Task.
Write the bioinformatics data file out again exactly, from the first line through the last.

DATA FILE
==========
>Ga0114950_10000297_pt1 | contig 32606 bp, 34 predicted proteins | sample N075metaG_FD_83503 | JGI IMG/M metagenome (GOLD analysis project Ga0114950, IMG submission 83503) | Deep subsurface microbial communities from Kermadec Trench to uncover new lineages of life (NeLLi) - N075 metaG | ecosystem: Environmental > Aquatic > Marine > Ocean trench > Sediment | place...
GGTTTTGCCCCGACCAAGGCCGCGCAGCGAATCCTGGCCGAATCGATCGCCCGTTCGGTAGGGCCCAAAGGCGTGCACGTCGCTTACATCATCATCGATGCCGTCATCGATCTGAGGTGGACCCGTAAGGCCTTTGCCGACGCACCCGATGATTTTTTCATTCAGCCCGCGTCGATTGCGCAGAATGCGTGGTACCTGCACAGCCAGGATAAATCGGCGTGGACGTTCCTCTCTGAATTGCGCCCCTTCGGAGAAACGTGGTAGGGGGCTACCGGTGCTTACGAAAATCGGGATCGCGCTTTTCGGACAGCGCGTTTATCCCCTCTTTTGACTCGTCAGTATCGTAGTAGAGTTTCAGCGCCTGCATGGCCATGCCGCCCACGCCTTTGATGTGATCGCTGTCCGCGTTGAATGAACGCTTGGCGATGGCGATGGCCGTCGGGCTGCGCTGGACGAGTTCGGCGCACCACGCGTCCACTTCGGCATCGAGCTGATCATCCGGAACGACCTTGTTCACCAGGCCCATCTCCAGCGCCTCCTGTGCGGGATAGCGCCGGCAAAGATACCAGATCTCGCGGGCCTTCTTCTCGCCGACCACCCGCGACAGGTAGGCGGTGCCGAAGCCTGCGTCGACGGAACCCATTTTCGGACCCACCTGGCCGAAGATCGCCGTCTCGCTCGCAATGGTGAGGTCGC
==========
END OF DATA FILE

>Ga0114950_10000297_pt1 | contig 32606 bp, 34 predicted proteins | sample N075metaG_FD_83503 | JGI IMG/M metagenome (GOLD analysis project Ga0114950, IMG submission 83503) | Deep subsurface microbial communities from Kermadec Trench to uncover new lineages of life (NeLLi) - N075 metaG | ecosystem: Environmental > Aquatic > Marine > Ocean trench > Sediment | place...
GGTTTTGCCCCGACCAAGGCCGCGCAGCGAATCCTGGCCGAATCGATCGCCCGTTCGGTAGGGCCCAAAGGCGTGCACGTCGCTTACATCATCATCGATGCCGTCATCGATCTGAGGTGGACCCGTAAGGCCTTTGCCGACGCACCCGATGATTTTTTCATTCAGCCCGCGTCGATTGCGCAGAATGCGTGGTACCTGCACAGCCAGGATAAATCGGCGTGGACGTTCCTCTCTGAATTGCGCCCCTTCGGAGAAACGTGGTAGGGGGCTACCGGTGCTTACGAAAATCGGGATCGCGCTTTTCGGACAGCGCGTTTATCCCCTCTTTTGACTCGTCAGTATCGTAGTAGAGTTTCAGCGCCTGCATGGCCATGCCGCCCACGCCTTTGATGTGATCGCTGTCCGCGTTGAATGAACGCTTGGCGATGGCGATGGCCGTCGGGCTGCGCTGGACGAGTTCGGCGCACCACGCGTCCACTTCGGCATCGAGCTGATCATCCGGAACGACCTTGTTCACCAGGCCCATCTCCAGCGCCTCCTGTGCGGGATAGCGCCGGCAAAGATACCAGATCTCGCGGGCCTTCTTCTCGCCGACCACCCGCGACAGGTAGGCGGTGCCGAAGCCTGCGTCGACGGAACCCATTTTCGGACCCACCTGGCCGAAGATCGCCGTCTCGCTCGCAATGGTGAGGTCGC